Saturday, April 26, 2008


The Japanese Toilet
Toiletry of Japan. Left: Western style fixture with washlet seat. Right: Japanese Squat-Pot. There’s a small basin on the far left for hand-washing. Note the special slippers for use exclusively in the toilet.

Jimbo, of Parkway Rest Stop fame, predicted that I would, at some point, write on the topic of Japanese toilets.

Of course, anyone who would include the term “Rest Stop” as part of the name of his Web-Log ought to have an interest in the subject...and I would not dream of disappointing a friend and Honored Guest. So here followeth Elisson’s observations on the Japanese potty, variously known as o-toire (“honorable toilet”), o-te-arai (“honorable lavatory”), or, in less polite company, o-benjo (“honorable hole into which one shits.”)

First of all, as with so many things Japanese, tradition and technology coexist side-by-side, creating situations that may be surprising to the Western eye. Public facilities (e.g., parkway rest stops) will often have Japanese-style toilets, consisting of a porcelain basin set into the floor with a drain at one end and a hood (and flush handle) at the other. One squats, facing the end with the hood, and lets fly. Elder Daughter, who had no option but to learn how to use one of these things, soon figured out the correct posture for Efficient Squattage, and decided that the Japanese-style toilet actually had advantages over the Western kind. But I took her glowing recommendation with a grain of salt, since (1) she is younger and far more limber than I, and (2) she never put her Squat Technique to the ultimate test, as it were.

Mad Toire Skillz
Elder Daughter demonstrates the proper Squat Technique.

For gentlemen, the options include not only the Japanese-style squatter, but the honorable Urinal. No explanation is required.

Most places, in addition to the traditional Japanese facilities, will offer a Western-style toilet. The shinkansen (the Bullet Train), for example, offers all three options (Japanese, Western, and urinals for the gentlemen). Interestingly, the gentlemen’s booth has a window: you can see whether the room is occupied, but you cannot see the actual Act of Pissage. Not for the shy.

But it is with Western plumbing that Japan displays its true ingenuity and technological advancement. For, with few exceptions, Western-style toilets are not mere toilets.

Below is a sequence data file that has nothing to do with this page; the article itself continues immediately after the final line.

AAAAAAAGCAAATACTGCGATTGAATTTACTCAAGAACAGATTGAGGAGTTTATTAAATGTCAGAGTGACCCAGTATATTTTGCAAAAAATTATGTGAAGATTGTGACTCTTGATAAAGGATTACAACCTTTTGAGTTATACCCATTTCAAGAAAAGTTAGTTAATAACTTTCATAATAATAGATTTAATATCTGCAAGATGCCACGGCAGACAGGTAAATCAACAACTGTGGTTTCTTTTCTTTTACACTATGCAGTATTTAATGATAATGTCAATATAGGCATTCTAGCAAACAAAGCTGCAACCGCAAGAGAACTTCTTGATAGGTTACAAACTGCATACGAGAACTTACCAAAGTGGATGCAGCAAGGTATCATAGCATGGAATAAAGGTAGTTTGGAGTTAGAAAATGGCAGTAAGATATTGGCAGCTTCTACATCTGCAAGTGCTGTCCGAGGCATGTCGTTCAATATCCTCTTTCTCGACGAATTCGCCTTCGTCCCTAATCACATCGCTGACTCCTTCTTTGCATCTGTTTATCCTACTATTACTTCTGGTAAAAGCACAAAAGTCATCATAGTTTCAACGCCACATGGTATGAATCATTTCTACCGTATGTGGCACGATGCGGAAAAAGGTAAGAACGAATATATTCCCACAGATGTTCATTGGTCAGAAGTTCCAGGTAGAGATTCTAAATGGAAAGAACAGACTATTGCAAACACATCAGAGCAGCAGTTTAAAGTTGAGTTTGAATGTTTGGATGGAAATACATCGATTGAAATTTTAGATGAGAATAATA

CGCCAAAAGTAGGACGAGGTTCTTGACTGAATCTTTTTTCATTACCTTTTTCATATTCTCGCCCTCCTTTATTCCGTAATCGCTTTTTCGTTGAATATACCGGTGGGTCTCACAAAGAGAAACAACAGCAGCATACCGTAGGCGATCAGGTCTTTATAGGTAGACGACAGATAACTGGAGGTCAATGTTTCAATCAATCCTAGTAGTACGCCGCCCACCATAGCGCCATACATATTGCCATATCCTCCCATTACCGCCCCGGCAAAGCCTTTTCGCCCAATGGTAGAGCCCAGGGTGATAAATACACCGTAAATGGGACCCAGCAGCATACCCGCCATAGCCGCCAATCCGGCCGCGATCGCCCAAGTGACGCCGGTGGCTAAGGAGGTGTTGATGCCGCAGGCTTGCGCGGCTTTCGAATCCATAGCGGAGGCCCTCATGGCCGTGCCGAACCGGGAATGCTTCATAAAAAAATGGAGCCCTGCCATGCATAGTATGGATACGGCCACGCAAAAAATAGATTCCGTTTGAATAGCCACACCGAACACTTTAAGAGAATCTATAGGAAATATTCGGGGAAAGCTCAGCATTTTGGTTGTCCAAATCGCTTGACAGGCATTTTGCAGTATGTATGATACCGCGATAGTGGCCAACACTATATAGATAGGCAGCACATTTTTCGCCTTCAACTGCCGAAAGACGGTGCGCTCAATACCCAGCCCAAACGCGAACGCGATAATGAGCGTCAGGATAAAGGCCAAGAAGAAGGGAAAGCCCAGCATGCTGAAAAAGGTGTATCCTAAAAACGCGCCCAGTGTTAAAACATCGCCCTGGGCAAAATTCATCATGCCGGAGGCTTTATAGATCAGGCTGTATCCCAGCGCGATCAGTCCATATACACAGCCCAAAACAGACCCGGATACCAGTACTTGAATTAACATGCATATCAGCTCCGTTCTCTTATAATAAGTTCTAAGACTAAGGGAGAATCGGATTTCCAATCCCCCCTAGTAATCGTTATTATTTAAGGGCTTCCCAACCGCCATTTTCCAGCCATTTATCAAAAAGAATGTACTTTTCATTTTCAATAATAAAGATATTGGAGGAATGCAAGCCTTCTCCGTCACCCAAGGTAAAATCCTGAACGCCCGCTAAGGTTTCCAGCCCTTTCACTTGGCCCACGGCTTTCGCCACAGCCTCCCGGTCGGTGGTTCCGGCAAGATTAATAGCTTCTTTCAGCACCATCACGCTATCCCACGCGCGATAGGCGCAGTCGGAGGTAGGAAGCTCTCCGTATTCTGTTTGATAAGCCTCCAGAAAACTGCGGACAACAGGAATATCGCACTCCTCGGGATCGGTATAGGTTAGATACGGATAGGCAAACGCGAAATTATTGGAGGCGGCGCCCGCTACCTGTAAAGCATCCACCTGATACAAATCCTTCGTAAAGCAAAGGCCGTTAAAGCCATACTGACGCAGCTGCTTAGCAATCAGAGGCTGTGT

They are Washlets.

Yes: Washlets. For each one is provided with a special device that, once one is finished with one’s Personal Business, one may activate, thus causing a stream of warm water to be squirted into the Strategic Location. The more advanced models even provide for aqua-massage and a stream of warm air with which one may dry oneself. And did I mention heated seats? Yowza!

This is all to the good. Japanese toilet paper is, in almost all cases, coarse, flimsy single-ply stuff, and the less of it one uses, the better. And it appears that the Japanese have decided that, rather than improve their toilet paper, it makes more sense to invest in hardware that renders it practically unnecessary.

Some models of the Washlet allow you to control the strength of the water stream. Merely by turning a knob, you can go from an anemic trickle to a full-blown blast with enough pressure to act as an effective (and convenient) Bagless Enema. Oh, boy.

In addition, many toilets (both Western and Japanese) have a useful water saving feature: the ability to choose between a small flush and a big flush - the latter presumably for what the Brits call “Big Jobs.” Why we Americans haven’t adopted this technology is beyond me - it makes way more sense than our stupid low-volume “water-saving” flush toilets that end up requiring 37 pulls on the handle to get rid of anything larger than a thumbtip.

All this Washlet business makes perfect sense in Japan, a land of fastidious people for whom personal hygiene is a matter of honor. She Who Must Be Obeyed has suggested that the flag of Japan - a red circle on a field of white - might very well be symbolic not of the Rising Sun, but of a Brown-Eye scrubbed raw in an attempt to achieve perfect cleanliness.

Indeed. Nippon: Land of the Rising Sun...and the Spotless Bung.

No comments: